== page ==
Russian Law Journal

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Vol 3, No 2 (2015)
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10-36 3203

The article is an attempt to analyze the Russian school of law features and history of development over the last century, characterized by the priority of the positivist theory of law over the natural law approach. In particular, the author examines the differences in interpretation of such concepts as ‘rule of law,’ ‘rule by law’ and ‘Law-Bound State’ by Russian and foreign lawyers and concludes that these concepts are mixed and misunderstood. Based on the differences of interpretation, the author concludes that there is a significant difference in mentality not only between Russian and foreign lawyers, but also between lawyers in Russia: law enforcers on the one hand and human rights activists, advocates and some independent scientists on the other and, consequently, there are specific criteria for the specialist selection in competent state bodies. As an example of the differences of interpretation, the author analyzes in detail the decision of the Russian Federation Constitutional Court of March 19, 2014, on the constitutionality of the Treaty between the Russian Federation and the Republic of Crimea on the admission of the Republic of Crimea into the Russian Federation and the establishment of new subjects within the latter.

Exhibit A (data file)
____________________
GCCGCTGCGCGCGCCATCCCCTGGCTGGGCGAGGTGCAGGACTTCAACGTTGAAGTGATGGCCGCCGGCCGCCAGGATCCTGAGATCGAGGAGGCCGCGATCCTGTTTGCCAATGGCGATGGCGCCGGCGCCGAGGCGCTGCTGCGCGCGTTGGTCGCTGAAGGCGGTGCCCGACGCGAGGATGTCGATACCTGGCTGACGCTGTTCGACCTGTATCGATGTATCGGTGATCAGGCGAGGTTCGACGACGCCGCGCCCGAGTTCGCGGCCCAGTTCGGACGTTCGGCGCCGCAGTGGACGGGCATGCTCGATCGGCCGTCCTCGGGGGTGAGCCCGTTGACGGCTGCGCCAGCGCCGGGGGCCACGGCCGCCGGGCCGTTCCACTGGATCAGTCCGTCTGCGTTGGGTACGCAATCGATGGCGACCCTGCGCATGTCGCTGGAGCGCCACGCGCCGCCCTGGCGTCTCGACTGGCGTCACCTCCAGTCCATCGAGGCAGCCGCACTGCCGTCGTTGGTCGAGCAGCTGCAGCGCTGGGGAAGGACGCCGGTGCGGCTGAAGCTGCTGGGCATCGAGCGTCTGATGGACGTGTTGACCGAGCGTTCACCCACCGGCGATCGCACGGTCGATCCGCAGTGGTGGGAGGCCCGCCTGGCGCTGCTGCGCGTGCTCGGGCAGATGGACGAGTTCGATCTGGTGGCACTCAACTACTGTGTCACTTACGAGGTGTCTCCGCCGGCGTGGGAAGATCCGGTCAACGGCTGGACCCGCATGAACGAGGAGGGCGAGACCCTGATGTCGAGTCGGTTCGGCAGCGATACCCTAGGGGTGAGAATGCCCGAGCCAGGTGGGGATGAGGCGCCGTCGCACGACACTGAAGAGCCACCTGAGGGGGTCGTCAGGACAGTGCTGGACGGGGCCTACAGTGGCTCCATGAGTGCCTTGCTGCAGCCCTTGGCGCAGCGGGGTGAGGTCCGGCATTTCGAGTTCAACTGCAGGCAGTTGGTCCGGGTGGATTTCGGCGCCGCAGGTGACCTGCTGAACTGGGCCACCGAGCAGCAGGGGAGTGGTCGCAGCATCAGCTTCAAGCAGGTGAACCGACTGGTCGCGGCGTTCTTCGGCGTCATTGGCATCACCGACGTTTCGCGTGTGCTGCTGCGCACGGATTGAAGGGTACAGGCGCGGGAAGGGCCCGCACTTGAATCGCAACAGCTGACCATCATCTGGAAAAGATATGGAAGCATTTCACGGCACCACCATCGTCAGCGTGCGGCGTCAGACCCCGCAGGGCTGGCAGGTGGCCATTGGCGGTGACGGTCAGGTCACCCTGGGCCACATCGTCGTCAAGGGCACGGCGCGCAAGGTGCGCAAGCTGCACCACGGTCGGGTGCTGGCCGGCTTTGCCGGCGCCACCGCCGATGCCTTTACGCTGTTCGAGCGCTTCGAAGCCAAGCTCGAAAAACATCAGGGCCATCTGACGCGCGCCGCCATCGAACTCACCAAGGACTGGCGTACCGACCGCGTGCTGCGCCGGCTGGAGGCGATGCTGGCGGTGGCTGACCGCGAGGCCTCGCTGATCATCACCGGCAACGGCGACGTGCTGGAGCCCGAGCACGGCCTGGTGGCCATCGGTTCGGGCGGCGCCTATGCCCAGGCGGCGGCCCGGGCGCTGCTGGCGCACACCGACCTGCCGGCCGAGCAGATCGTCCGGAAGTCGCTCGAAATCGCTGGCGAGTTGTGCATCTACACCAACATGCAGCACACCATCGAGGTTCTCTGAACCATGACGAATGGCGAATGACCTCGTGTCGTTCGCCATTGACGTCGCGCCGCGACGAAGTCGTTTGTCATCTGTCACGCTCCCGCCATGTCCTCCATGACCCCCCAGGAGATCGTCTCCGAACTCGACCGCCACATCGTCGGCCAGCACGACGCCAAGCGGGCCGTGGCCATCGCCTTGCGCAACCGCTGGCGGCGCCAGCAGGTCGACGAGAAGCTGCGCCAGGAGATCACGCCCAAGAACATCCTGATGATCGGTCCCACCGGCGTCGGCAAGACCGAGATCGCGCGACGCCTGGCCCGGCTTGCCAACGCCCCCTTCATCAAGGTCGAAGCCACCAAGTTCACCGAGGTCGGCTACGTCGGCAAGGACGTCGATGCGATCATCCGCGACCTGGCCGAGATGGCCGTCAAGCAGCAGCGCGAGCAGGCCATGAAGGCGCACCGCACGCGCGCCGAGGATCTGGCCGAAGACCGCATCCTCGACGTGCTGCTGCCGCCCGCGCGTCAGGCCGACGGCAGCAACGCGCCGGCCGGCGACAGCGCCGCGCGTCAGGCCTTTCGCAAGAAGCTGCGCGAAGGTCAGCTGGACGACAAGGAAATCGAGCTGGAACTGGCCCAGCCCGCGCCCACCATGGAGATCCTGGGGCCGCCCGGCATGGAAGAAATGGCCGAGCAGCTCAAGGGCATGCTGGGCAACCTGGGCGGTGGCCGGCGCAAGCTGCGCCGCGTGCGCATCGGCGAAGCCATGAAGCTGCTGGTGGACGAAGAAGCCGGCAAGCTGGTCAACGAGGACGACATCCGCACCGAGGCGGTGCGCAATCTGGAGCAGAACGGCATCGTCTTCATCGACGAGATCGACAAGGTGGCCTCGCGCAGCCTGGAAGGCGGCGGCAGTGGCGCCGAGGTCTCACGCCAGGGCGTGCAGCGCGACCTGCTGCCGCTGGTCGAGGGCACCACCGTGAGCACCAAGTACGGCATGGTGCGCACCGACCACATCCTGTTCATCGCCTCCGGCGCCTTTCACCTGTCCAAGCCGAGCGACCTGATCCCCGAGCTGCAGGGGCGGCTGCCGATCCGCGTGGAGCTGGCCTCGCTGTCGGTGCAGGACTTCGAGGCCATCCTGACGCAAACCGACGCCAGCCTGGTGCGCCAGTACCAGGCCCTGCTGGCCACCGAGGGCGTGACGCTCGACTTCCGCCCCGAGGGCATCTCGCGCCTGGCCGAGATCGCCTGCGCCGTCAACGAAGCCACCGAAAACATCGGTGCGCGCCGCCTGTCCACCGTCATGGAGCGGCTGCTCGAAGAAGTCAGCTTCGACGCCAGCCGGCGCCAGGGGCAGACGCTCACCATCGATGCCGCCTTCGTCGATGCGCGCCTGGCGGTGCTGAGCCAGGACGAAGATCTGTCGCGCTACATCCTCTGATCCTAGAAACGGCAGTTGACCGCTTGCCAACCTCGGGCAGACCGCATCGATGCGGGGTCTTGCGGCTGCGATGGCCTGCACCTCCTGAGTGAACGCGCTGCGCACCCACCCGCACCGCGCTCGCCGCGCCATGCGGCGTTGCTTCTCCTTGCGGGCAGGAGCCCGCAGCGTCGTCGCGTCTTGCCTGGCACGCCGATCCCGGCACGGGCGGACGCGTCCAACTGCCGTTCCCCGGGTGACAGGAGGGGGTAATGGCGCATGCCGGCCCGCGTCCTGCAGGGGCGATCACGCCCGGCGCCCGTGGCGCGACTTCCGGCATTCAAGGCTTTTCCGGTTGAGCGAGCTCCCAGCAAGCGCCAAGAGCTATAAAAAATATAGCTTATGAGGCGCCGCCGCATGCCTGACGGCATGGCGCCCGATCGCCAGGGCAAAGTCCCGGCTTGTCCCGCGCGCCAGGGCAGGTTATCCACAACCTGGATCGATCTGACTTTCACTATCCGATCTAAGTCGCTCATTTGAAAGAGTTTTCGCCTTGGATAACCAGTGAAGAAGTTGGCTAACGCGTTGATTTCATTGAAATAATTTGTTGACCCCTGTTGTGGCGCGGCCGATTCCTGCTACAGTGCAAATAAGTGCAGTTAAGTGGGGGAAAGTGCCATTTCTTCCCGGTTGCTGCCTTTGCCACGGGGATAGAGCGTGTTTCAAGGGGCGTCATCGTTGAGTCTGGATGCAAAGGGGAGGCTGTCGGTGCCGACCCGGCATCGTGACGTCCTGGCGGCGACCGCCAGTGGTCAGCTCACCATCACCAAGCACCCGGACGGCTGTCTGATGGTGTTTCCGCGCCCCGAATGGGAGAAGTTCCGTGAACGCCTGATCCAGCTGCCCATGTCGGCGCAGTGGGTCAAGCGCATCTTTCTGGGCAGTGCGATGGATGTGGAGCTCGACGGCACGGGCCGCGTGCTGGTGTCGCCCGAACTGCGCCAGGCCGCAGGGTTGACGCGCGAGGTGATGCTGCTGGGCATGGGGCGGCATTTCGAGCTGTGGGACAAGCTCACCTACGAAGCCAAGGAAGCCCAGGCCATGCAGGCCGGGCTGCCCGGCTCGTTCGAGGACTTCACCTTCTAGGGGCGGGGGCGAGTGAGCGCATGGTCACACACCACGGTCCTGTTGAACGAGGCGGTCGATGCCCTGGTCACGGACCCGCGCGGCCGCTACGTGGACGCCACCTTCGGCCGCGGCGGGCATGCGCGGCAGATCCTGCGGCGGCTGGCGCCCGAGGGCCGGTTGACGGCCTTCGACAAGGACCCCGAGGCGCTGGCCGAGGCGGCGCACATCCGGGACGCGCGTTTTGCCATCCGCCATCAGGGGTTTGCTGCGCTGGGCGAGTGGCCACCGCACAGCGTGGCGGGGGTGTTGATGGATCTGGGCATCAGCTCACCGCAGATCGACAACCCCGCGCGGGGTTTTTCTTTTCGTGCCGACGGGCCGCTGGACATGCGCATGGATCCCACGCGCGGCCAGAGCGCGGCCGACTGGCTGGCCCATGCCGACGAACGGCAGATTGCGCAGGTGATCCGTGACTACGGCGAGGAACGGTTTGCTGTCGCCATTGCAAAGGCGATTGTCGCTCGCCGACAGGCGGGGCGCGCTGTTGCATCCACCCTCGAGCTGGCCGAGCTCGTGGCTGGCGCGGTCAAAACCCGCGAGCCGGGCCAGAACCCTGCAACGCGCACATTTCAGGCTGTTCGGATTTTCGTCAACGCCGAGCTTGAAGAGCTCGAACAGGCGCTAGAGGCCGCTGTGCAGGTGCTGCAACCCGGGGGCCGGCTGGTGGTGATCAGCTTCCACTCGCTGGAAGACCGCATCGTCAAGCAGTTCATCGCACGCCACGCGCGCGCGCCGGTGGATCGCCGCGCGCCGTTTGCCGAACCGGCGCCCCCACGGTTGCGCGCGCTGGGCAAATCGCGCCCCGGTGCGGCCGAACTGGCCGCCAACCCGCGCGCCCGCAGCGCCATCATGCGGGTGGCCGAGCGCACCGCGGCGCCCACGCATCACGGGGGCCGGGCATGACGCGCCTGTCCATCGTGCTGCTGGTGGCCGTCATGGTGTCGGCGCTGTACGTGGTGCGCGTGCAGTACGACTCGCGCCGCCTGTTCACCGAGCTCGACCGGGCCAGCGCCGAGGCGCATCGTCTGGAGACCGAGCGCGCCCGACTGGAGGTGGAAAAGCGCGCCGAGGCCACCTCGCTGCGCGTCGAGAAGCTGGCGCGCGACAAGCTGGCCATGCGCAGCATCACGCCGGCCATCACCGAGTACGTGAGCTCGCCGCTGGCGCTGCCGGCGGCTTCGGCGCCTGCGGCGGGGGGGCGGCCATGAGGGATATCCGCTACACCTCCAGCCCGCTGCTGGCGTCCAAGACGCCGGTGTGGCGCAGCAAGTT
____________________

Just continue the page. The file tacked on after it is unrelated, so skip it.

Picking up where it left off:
37-61 10411

This article examines recently enacted legislation in the Russian Federation designed to regulate so-called ‘homosexual propaganda.’ Through an analysis of the extant jurisprudence of the European Court of Human Rights (Eur. Ct. H.R.) in respect of discrimination on the grounds of sexual orientation, the article considers the extent to which the existence and enforcement of ‘homosexual propaganda’ laws can be said to violate rights and freedoms guaranteed by the European Convention on Human Rights (ECHR). The article demonstrates weaknesses in current Eur. Ct. H.R.’s jurisprudence – specifically in relation to Arts. 10, 11 and 14 of the ECHR – and argues that it requires significant evolution to better protect sexual minorities in Russia and elsewhere.

62-96 1944

Cartels, which are considered as the most harmful anticompetitive practice, continue to exist in many sectors of the global economy in spite of the severe sanctions regularly imposed on the cartelists by the competition authorities worldwide. This suggests that the approach to antitrust enforcement requires rethinking, and the necessity to move beyond the traditional enforcement approach, to creating a pro-compliance culture in companies. The paper suggests that robust compliance programmes, voluntarily implemented by companies to prevent infringements of competition law could be considered as one of the major elements of cartel deterrence. The paper reviews the pioneering experience of UK competition authorities in rewarding infringing companies for their efforts to comply with competition law – by reducing fines for committed violations, such as participation in cartels. The paper analyses the UK approach through the prism of its possible application in Russia, where antimonopoly laws continue to actively respond to the development of the best international competition practice, including cartel deterrence. The relative position of officials in the Russian antimonopoly body, the FAS, with respect to advocating antimonopoly compliance in Russia is presented in this work through an interview conducted by the author of this paper. The work formulates a three-step plan, embracing particular measures to develop competition compliance culture in Russia.